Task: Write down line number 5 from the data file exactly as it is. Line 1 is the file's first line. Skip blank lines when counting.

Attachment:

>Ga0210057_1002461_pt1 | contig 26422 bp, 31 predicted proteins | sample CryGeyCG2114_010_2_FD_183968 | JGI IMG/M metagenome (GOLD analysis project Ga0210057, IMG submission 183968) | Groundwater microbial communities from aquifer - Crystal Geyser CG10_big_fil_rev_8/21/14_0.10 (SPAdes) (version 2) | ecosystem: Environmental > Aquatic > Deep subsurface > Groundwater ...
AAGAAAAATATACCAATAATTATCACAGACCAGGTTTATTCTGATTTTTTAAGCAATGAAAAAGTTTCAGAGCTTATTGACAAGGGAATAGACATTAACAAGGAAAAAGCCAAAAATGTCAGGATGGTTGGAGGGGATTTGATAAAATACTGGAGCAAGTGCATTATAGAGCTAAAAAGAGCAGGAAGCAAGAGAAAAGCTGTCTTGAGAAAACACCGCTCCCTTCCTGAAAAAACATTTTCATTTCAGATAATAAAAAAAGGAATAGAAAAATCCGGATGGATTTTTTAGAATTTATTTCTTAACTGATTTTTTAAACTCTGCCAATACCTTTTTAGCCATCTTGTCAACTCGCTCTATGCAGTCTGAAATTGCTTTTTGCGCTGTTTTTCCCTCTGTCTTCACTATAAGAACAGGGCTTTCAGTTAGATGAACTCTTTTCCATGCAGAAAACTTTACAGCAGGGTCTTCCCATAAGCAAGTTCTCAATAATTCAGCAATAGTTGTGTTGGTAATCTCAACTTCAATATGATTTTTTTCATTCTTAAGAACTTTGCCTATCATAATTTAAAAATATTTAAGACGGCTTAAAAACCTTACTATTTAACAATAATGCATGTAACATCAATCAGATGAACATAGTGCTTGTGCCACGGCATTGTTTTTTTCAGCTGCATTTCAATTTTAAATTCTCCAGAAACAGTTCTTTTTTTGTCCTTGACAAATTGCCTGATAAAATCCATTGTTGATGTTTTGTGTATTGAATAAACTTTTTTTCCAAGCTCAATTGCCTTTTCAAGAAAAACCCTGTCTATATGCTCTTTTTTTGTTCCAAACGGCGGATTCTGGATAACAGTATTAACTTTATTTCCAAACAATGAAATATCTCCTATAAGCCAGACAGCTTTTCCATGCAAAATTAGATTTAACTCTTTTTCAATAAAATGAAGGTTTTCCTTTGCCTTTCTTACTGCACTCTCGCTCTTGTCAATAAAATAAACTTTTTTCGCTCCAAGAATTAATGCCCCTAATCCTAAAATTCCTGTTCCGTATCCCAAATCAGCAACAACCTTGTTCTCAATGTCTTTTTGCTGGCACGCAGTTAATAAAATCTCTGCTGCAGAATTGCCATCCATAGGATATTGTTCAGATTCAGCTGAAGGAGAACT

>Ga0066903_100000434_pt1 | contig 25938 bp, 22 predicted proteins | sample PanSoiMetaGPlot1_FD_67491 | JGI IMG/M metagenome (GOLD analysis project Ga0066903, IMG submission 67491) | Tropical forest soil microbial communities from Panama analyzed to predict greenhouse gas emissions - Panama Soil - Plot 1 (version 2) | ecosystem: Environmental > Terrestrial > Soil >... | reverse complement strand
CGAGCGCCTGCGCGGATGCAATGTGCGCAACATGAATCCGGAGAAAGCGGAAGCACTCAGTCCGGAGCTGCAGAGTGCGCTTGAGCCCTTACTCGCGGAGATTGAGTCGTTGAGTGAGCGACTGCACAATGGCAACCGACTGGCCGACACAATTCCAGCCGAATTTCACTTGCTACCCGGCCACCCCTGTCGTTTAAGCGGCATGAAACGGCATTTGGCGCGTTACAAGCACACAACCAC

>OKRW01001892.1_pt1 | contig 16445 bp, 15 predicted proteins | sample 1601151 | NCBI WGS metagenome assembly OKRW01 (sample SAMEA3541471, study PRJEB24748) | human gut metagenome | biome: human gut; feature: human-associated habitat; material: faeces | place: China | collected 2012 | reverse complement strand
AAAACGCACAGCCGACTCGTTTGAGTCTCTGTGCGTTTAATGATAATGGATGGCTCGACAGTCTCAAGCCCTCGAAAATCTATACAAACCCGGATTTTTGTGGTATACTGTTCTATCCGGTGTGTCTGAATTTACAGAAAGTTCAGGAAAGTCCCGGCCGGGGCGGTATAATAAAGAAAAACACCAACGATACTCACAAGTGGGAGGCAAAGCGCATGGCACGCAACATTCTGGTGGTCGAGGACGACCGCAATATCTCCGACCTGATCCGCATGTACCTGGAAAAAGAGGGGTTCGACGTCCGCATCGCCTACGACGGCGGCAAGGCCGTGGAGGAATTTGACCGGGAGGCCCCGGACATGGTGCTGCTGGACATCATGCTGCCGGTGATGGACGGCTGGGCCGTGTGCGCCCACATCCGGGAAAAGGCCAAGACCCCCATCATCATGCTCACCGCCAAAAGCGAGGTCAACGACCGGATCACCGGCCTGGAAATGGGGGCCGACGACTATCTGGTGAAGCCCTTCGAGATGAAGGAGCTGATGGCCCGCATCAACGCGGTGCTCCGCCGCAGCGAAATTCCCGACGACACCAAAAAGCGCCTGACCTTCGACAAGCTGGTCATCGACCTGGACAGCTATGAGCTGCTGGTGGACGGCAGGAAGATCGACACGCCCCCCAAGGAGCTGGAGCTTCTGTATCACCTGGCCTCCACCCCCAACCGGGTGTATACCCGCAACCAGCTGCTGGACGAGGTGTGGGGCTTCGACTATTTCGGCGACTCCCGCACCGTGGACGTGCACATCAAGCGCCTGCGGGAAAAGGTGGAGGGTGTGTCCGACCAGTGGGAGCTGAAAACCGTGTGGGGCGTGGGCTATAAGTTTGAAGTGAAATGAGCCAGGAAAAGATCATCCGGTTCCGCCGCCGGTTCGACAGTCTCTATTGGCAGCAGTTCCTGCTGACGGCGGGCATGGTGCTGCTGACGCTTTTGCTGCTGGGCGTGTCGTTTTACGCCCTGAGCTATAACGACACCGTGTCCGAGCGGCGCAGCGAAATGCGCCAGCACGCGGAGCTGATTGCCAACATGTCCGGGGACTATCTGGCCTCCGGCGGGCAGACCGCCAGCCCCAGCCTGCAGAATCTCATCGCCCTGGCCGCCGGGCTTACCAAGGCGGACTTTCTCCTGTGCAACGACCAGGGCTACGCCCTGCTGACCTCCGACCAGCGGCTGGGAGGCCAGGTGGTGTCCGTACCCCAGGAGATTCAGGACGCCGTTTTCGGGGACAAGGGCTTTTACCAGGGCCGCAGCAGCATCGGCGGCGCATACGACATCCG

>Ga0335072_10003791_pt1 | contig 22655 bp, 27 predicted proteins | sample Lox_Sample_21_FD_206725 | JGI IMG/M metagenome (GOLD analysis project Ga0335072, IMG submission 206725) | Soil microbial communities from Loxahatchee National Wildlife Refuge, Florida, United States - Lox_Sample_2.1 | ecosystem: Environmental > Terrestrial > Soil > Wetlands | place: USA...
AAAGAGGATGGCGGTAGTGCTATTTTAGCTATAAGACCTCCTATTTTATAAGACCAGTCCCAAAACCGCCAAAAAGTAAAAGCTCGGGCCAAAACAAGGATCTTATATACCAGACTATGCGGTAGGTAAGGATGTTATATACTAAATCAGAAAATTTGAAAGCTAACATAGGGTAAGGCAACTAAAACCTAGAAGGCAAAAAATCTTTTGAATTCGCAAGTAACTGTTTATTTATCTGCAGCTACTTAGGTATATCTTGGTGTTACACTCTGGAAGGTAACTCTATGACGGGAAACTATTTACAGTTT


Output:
>OKRW01001892.1_pt1 | contig 16445 bp, 15 predicted proteins | sample 1601151 | NCBI WGS metagenome assembly OKRW01 (sample SAMEA3541471, study PRJEB24748) | human gut metagenome | biome: human gut; feature: human-associated habitat; material: faeces | place: China | collected 2012 | reverse complement strand